Thursday, February 25, 2010

It's Thursday, I know!

Well, sorry I'm late in posting this week. The taxman got me all flustered trying to get all the paperwork gathered. Next thing I know, it's Thursday! Where did this week go??!

One thing I wanted to tell you about is bias. It can be your friend...or not! When fabric is woven, there are two basic threads, the warp and the weft. I can never remember which is which, but it doesn't matter. One goes the lengthwise of the fabric, parallel to the selvage and the other goes crosswise, from selvage to selvage. When the fabric is woven the lengthwise one is threaded on the loom first and then the crosswise one is woven back and forth, using a shuttle.

As an aside, if you haven't visited the historic textile mills in Lowell, MA, it is well worth the time. I visited there several times, the most notable was on a field trip with the 5th graders who had read Lyddie by Katherine Patterson. Lyddie takes place in Lowell and seeing where Lyddie worked and lived was powerful.

Anyway, the bias is the diagonal (45 degrees) between the threads. A piece cut on the bias will not fray, but it will stretch. Consequently, you must take care when cutting out triangles, for instance, to make sure your work is stable. Some notes to think about:

Always make cuts to ensure that you are not sewing 2 bias edges together, if possible. Sewing a bias edge to an edge cut on the crosswise or lengthwise grain will stabilize the seam and it will be less likely to stretch.

If you have triangles on the edge of a quilt (think blocks set on the diagonal with setting triangles) always try to cut the 1/2 square triangle so the hypotenuse of the triangle is cut on the crosswise or lengthwise grain. If you don't, the edges of the quilt will be on the bias and stretch. The quilt will not lay flat.

These are ways that bias can haunt you if you don't take care. On the other hand, bias can be a real friend when binding a quilt. Right now I think you are using a straight grain binding, which is fine and works well in most cases.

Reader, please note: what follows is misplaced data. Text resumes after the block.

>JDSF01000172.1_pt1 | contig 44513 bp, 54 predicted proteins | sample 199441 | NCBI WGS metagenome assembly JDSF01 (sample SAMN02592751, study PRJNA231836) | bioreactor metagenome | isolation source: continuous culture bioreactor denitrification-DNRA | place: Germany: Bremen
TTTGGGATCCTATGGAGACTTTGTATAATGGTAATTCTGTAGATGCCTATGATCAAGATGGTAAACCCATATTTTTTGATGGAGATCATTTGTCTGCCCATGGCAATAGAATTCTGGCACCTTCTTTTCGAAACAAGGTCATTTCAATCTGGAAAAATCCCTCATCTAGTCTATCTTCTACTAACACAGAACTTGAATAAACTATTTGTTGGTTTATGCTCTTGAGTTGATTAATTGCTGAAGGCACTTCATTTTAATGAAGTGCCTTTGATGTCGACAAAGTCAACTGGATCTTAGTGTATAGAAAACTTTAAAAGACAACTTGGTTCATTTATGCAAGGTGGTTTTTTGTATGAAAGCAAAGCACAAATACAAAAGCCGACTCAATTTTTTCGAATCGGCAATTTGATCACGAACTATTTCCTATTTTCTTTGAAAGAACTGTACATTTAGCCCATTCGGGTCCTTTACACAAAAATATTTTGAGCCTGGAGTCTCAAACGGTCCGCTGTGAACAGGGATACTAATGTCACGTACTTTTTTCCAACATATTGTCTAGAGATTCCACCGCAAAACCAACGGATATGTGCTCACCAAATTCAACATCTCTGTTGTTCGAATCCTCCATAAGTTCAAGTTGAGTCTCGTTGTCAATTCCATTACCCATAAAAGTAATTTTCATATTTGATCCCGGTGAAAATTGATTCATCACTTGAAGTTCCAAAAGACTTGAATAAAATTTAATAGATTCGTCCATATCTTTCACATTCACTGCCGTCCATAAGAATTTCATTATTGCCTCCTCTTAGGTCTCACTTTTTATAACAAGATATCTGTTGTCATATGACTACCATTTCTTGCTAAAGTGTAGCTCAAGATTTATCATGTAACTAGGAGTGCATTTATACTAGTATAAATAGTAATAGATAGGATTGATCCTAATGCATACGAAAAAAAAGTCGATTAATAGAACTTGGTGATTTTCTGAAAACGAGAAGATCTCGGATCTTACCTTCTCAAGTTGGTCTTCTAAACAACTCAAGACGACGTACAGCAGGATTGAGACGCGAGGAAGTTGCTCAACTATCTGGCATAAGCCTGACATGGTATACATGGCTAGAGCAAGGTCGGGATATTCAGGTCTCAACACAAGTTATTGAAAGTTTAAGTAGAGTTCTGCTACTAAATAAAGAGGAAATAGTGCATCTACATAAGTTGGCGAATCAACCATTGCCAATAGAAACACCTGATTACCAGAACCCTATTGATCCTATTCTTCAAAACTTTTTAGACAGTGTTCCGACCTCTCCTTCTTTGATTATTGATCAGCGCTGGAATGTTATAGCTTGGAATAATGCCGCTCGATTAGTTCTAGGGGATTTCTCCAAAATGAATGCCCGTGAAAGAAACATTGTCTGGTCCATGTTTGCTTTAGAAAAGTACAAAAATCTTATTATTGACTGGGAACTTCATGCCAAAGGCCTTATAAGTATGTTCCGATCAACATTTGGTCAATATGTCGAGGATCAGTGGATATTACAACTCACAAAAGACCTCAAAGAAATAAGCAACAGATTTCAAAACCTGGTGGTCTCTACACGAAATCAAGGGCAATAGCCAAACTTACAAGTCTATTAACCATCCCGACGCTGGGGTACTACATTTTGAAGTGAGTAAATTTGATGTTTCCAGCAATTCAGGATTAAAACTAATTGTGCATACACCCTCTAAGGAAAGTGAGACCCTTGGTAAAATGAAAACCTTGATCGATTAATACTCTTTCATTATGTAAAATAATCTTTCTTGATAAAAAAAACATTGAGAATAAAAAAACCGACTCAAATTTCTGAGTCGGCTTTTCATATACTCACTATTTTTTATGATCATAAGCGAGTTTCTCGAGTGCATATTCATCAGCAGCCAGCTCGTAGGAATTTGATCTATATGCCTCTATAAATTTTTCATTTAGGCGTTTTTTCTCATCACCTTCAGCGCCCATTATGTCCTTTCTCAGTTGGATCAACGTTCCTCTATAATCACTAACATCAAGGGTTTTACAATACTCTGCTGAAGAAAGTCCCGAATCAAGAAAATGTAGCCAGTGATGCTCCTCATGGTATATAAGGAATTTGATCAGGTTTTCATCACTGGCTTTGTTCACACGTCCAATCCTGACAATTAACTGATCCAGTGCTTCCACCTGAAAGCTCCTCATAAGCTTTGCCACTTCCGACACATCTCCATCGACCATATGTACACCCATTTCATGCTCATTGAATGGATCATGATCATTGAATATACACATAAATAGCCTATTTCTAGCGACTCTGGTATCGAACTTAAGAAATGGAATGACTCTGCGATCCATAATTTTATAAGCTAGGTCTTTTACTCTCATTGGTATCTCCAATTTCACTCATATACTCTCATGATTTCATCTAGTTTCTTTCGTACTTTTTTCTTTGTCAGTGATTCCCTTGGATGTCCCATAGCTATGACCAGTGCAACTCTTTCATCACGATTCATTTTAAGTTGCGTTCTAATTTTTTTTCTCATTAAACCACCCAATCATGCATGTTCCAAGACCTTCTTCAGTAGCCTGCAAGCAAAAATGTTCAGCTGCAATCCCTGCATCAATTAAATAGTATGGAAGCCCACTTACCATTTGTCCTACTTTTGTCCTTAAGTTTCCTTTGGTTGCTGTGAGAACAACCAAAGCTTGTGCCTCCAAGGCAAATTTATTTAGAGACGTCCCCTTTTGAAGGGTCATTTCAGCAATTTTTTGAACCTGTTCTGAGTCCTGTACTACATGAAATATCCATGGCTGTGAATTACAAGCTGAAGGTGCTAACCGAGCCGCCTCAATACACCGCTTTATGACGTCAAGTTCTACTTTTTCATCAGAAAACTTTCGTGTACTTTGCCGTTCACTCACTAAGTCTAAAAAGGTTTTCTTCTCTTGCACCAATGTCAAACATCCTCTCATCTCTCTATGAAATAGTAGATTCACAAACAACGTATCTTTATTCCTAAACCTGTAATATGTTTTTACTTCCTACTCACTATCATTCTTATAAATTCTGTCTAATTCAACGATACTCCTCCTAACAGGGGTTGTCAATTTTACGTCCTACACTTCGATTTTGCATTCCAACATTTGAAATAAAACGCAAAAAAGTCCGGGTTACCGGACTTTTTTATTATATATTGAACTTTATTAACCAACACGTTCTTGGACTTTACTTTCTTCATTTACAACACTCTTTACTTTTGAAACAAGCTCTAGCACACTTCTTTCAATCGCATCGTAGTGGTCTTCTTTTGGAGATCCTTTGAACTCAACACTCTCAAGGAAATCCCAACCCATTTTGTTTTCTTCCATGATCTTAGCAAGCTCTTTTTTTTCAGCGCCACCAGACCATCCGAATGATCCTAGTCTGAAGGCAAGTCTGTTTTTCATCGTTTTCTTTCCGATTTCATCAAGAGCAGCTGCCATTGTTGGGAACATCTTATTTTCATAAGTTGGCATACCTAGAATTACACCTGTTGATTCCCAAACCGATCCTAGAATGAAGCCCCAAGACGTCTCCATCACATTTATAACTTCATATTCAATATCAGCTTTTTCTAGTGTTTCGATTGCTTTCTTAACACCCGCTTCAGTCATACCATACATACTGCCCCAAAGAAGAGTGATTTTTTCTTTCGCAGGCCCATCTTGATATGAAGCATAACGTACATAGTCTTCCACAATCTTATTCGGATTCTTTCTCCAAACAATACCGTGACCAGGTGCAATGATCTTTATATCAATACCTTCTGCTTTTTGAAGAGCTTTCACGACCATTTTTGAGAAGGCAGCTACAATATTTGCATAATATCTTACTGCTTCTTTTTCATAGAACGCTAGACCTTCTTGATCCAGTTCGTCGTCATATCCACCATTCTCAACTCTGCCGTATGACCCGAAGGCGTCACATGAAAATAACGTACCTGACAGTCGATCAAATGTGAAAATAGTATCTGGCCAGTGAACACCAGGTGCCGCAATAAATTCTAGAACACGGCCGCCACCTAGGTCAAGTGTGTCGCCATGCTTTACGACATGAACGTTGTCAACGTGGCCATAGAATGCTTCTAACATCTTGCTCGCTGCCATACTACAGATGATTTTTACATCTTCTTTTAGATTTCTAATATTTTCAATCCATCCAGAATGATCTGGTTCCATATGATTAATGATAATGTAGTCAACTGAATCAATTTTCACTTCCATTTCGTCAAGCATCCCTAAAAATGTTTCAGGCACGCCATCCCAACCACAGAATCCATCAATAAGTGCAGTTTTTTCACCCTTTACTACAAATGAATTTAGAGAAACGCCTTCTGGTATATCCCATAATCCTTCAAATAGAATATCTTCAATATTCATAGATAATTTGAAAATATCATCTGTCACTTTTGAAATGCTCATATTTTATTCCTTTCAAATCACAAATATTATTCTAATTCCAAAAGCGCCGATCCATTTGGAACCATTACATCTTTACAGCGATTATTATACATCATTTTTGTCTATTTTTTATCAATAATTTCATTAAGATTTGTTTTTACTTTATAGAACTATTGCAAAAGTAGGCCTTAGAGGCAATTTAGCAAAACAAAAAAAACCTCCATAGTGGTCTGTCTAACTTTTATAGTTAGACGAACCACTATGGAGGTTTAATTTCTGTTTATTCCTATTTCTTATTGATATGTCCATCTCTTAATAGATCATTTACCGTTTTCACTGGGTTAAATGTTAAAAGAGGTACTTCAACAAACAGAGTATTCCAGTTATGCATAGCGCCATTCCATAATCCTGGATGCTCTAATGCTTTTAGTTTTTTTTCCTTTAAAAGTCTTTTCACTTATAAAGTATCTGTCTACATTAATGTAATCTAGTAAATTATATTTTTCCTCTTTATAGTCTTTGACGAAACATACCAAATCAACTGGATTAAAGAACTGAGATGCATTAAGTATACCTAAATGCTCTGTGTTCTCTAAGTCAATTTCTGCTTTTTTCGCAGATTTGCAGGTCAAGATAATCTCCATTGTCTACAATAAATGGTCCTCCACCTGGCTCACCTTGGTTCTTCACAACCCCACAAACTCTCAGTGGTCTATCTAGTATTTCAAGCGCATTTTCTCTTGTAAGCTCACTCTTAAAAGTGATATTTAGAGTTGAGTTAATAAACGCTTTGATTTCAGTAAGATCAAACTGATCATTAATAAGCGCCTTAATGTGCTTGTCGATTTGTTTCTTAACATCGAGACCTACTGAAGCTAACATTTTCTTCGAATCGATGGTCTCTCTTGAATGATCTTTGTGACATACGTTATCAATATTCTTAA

(By the way, I have always been taught to use double thickness of fabric for binding to make it a little sturdier. Many store-bought bias bindings don't lend themselves to double thickness and it's more fun and professional to make your own anyway...)
But if you are making a quilt with rounded corners, swag edges or anything that is not squared edges, bias can help round the corners without puckering. In addition, some fabrics...stripes and plaids lend themselves nicely to fun and interesting bindings, as you can see in the photo.
I will leave you with those thoughts for now. Cutting and piecing bias binding will have to be another time. If you told most people that quilting was really a practical application of math, they would shudder, but I'm sure you were quite amused by some of the above descriptons! There are actually books that teach math using quilts. What a great idea, don't you think?
Ciao for now!

Tuesday, February 16, 2010

Batting Up!

As for batting...

Most battings are amenable to machine quilting, but some are pretty much strictly for hand quilting. The most common ones you will see are cotton or polyester or a blend of the two. For a baby quilt, polyester is the best way to go.

"Loft" is how thick the batting is. High loft is best tied and lower loft, quilted (or maybe tied, I think). Make sure you check to see what the particular batting recommends and abide by that.

When you kids were infants, a friend showed me a baby quilt that her friend had made for her. After she washed it, all the batting had clumped to one side. It was not repairable. The maker had used a batting that wasn't "bonded" and had tied it, not quilted it. The batting acted like polyester fiberfil. clumped together, and the quilt looked like a huge understuffed pillow.